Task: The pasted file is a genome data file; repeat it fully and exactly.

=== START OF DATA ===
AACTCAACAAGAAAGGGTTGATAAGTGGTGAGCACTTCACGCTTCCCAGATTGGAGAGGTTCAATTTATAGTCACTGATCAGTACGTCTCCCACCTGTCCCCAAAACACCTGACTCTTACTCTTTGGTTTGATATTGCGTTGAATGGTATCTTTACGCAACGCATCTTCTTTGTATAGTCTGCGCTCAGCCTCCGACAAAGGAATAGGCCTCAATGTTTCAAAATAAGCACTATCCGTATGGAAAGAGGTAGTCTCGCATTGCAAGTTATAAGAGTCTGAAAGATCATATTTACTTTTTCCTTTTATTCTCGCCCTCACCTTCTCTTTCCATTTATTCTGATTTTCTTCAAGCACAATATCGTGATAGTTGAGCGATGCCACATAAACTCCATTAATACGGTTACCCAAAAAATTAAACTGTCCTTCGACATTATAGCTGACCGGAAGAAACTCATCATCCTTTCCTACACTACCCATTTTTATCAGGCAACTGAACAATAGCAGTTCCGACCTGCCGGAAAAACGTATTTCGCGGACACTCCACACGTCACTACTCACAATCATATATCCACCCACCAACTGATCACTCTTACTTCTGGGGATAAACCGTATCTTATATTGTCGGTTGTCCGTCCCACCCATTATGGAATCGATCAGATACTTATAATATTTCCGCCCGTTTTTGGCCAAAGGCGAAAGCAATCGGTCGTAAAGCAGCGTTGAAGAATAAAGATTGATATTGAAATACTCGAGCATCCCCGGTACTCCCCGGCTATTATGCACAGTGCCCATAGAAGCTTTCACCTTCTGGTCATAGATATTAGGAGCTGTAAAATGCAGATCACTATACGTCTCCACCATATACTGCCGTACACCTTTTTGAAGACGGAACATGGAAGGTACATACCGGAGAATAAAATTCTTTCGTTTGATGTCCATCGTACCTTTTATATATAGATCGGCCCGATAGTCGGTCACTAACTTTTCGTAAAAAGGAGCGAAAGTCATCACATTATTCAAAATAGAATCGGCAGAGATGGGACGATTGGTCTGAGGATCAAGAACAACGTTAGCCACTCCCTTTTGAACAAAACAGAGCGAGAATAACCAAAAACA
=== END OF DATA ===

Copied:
AACTCAACAAGAAAGGGTTGATAAGTGGTGAGCACTTCACGCTTCCCAGATTGGAGAGGTTCAATTTATAGTCACTGATCAGTACGTCTCCCACCTGTCCCCAAAACACCTGACTCTTACTCTTTGGTTTGATATTGCGTTGAATGGTATCTTTACGCAACGCATCTTCTTTGTATAGTCTGCGCTCAGCCTCCGACAAAGGAATAGGCCTCAATGTTTCAAAATAAGCACTATCCGTATGGAAAGAGGTAGTCTCGCATTGCAAGTTATAAGAGTCTGAAAGATCATATTTACTTTTTCCTTTTATTCTCGCCCTCACCTTCTCTTTCCATTTATTCTGATTTTCTTCAAGCACAATATCGTGATAGTTGAGCGATGCCACATAAACTCCATTAATACGGTTACCCAAAAAATTAAACTGTCCTTCGACATTATAGCTGACCGGAAGAAACTCATCATCCTTTCCTACACTACCCATTTTTATCAGGCAACTGAACAATAGCAGTTCCGACCTGCCGGAAAAACGTATTTCGCGGACACTCCACACGTCACTACTCACAATCATATATCCACCCACCAACTGATCACTCTTACTTCTGGGGATAAACCGTATCTTATATTGTCGGTTGTCCGTCCCACCCATTATGGAATCGATCAGATACTTATAATATTTCCGCCCGTTTTTGGCCAAAGGCGAAAGCAATCGGTCGTAAAGCAGCGTTGAAGAATAAAGATTGATATTGAAATACTCGAGCATCCCCGGTACTCCCCGGCTATTATGCACAGTGCCCATAGAAGCTTTCACCTTCTGGTCATAGATATTAGGAGCTGTAAAATGCAGATCACTATACGTCTCCACCATATACTGCCGTACACCTTTTTGAAGACGGAACATGGAAGGTACATACCGGAGAATAAAATTCTTTCGTTTGATGTCCATCGTACCTTTTATATATAGATCGGCCCGATAGTCGGTCACTAACTTTTCGTAAAAAGGAGCGAAAGTCATCACATTATTCAAAATAGAATCGGCAGAGATGGGACGATTGGTCTGAGGATCAAGAACAACGTTAGCCACTCCCTTTTGAACAAAACAGAGCGAGAATAACCAAAAACA